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In an October, 2015 file photo, Capt. Marc Dunham of the 51st Medical Operations Squadron multi-service inpatient unit gives a child a flu shot at Osan Air Base, South Korea.

In an October, 2015 file photo, Capt. Marc Dunham of the 51st Medical Operations Squadron multi-service inpatient unit gives a child a flu shot at Osan Air Base, South Korea. (Kristin High/U.S. Air Force)

KAISERSLAUTERN, Germany — Getting an annual flu shot will be mandatory for all students in Department of Defense schools worldwide starting this fall.

School officials said the new vaccination requirement affects all Department of Defense Education Activity students in the States and in the Pacific. Pupils attending DODEA schools in Europe have been required to get a seasonal flu shot annually since the 2010-11 school year, after U.S. European Command mandated the immunization for not only students but also for teachers and other employees.

“DODEA is moving forward with implementing the requirement for the annual seasonal influenza vaccine,” DODEA spokeswoman Elaine Kanellis said Friday.

The new DODEA policy was outlined in a memorandum dated Sept. 7 and posted online at www.health.mil, the official website of the Military Health System and Defense Health Agency.

The vaccine, DODEA officials said in the document, is the best defense against influenza. They assert the vaccine can indirectly improve student achievement by reducing absenteeism from flu-related illnesses.

“The military community is a highly transient one, which increases the potential for exposure and the spread of infectious diseases such as influenza,” the memorandum said. “Reducing the spread of preventable infections in schools and the military community improves students’ health, safety and attendance.”

Better health and safety, it adds, “reduces absenteeism” and “a reduction in absenteeism improves student academic achievement.”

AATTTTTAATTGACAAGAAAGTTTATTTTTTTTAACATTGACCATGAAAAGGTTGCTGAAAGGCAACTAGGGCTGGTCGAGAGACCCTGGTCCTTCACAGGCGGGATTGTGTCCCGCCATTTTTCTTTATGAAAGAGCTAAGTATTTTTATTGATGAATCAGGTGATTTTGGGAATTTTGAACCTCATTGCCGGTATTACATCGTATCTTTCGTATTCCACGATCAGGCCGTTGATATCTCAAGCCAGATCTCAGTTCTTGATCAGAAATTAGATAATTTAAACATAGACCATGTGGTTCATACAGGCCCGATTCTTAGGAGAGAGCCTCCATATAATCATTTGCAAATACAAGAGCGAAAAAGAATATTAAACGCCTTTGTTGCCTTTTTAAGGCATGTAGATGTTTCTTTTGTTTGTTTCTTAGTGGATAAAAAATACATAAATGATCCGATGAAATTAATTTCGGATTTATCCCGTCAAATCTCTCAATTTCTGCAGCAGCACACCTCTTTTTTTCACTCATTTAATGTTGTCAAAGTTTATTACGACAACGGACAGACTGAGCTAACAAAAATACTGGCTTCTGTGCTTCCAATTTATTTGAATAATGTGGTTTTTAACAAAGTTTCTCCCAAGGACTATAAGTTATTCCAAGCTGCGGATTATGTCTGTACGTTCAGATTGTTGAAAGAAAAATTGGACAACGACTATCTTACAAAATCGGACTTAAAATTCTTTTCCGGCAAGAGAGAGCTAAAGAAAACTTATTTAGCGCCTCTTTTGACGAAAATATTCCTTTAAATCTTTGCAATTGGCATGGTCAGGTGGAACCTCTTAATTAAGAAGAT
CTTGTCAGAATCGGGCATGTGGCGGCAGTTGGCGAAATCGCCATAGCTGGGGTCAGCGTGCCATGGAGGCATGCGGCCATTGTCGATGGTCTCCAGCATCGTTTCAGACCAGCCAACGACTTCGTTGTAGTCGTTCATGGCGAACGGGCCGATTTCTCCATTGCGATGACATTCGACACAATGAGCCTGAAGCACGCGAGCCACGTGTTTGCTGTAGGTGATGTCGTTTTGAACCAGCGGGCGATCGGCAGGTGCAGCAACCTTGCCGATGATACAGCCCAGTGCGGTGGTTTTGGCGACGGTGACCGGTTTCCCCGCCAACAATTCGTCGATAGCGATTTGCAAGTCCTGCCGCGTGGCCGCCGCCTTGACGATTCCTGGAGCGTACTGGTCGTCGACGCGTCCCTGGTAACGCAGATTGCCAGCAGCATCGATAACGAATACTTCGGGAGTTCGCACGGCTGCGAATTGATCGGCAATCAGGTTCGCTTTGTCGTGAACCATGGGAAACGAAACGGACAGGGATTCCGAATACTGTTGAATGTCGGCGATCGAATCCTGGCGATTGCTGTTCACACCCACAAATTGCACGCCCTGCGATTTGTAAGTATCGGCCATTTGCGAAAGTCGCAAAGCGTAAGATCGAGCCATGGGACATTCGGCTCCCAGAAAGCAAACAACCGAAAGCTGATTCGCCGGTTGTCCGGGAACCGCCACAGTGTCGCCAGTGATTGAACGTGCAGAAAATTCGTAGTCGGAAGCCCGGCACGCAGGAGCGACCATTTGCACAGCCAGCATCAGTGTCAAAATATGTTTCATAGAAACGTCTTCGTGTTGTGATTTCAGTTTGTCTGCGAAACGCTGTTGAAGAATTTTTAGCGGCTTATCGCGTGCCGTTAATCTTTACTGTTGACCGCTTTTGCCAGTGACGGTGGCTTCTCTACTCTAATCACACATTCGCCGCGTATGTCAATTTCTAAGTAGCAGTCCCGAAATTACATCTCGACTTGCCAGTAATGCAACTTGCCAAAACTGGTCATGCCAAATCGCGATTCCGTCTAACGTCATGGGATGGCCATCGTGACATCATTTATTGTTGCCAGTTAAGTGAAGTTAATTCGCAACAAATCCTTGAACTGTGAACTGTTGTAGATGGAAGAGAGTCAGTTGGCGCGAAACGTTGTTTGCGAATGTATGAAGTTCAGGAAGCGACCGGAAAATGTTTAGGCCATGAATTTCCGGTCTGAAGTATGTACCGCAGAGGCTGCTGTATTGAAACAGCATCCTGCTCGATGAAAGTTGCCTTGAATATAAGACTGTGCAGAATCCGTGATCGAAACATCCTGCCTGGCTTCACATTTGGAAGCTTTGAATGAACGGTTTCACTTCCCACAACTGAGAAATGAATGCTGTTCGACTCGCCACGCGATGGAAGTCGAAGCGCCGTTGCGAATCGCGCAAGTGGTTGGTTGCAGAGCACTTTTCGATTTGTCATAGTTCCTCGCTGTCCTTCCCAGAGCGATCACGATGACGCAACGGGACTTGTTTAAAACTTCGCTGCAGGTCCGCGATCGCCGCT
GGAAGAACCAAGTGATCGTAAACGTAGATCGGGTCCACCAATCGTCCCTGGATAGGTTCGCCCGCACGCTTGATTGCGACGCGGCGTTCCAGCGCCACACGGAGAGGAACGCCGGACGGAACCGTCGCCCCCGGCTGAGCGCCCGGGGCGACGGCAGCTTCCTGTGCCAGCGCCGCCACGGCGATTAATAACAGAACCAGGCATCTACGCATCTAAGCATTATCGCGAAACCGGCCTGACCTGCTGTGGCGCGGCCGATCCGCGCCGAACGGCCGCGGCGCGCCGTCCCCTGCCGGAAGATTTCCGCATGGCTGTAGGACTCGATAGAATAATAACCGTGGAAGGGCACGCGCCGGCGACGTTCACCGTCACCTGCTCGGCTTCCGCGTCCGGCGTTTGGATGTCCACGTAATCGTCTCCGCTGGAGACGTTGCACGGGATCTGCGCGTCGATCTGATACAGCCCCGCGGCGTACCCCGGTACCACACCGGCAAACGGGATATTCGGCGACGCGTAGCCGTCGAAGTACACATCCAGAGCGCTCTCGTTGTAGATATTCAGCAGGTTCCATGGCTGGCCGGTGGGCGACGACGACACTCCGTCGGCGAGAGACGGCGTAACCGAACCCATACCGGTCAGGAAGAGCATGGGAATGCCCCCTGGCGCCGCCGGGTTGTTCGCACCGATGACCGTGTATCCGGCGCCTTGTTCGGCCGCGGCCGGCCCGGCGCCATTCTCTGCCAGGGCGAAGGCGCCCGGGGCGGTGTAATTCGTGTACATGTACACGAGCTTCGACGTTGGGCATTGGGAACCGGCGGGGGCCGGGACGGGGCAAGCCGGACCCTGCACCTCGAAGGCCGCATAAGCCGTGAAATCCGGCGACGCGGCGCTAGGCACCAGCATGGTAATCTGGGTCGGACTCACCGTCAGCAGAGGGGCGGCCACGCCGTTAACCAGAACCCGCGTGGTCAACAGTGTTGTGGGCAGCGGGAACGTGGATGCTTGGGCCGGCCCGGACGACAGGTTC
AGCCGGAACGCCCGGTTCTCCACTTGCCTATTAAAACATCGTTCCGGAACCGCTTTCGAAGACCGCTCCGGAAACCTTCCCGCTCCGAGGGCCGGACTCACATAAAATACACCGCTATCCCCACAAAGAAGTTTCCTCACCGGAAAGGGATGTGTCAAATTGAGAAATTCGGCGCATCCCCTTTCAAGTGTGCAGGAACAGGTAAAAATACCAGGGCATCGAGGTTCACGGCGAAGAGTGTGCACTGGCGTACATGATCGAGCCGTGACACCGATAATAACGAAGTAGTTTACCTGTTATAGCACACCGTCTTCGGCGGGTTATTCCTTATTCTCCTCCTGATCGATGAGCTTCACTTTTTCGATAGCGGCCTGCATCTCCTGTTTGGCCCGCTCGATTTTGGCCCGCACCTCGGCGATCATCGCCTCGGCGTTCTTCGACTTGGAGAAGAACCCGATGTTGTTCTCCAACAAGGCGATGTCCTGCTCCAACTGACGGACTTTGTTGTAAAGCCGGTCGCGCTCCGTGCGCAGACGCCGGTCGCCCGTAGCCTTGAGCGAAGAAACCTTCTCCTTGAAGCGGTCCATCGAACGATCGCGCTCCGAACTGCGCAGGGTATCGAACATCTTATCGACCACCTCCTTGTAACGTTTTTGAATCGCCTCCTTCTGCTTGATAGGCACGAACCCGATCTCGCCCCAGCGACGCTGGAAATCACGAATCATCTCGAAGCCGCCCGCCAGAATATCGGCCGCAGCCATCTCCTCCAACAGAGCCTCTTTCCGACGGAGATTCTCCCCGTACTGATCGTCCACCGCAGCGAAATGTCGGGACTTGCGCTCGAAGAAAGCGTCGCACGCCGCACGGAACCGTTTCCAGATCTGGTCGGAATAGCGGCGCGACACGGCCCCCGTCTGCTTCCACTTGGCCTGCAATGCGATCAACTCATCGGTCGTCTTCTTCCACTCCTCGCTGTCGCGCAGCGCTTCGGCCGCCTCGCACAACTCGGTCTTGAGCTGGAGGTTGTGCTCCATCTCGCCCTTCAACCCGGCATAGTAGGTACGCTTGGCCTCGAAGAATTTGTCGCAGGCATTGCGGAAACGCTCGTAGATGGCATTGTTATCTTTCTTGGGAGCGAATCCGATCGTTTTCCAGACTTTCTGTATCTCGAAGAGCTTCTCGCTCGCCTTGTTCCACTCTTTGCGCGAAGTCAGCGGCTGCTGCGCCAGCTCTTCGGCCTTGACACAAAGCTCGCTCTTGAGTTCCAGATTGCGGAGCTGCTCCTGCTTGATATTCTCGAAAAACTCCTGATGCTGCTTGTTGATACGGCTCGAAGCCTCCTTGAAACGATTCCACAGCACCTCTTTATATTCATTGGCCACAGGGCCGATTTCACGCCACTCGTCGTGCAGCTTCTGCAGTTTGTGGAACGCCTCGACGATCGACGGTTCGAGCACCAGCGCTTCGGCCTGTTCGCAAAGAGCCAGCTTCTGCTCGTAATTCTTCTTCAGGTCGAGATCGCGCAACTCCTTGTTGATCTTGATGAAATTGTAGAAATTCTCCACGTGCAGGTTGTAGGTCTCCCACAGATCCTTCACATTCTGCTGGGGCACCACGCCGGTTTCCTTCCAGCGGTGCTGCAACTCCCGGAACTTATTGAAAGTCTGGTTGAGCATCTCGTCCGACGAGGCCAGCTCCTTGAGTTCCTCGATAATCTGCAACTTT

Students are to get vaccinated against the flu by Dec. 1, officials said.

“We understand that in some cases the vaccines may not be available in all communities to administer to students” by then, Kanellis said. If that’s the case, students won’t be prevented from attending school, she said, adding that DODEA will work with local military treatment facilities to ensure students receive the vaccine as it becomes available.

An exemption may be obtained for medical or religious reasons, according to DODEA policy.

DODEA and public school districts across the United States already require a slew of other vaccines against infectious diseases, ranging from whooping cough to measles.

The Centers for Disease Control and Prevention recommends that everyone six months and older — with few exceptions — receive an annual flu vaccination. But not many states, if any, require students to be immunized against influenza as a condition of attendance.

Only two states, Connecticut and New Jersey, mandate the vaccine annually for young children ages six months to four years old enrolled in a licensed child care center or enrolled in preschool, according to information posted online by the CDC.

New York City’s mandate that all young children attending city-licensed preschools and day care centers be vaccinated for the flu was struck down last year after a group of moms sued the city in protest.

But in the military community, a mandatory flu vaccine for kids may receive less pushback. Active duty and reserve members are already required to get the vaccine, as are many children attending military-run childcare and youth programs on base.

The Defense Department orders more than 3 million doses of the influenza vaccine annually and many bases hold mass flu shot clinics, administering the vaccine for free.

Some schools have already begun to notify parents of DODEA’s new influenza vaccine requirements. At Aviano Elementary School in Italy, school officials in a note to parents on Thursday said this year’s vaccine was not yet available but once it was, there would be several opportunities for students to get vaccinated.

svan.jennifer@stripes.com

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Jennifer reports on the U.S. military from Kaiserslautern, Germany, where she writes about the Air Force, Army and DODEA schools. She’s had previous assignments for Stars and Stripes in Japan, reporting from Yokota and Misawa air bases. Before Stripes, she worked for daily newspapers in Wyoming and Colorado. She’s a graduate of the College of William and Mary in Virginia.
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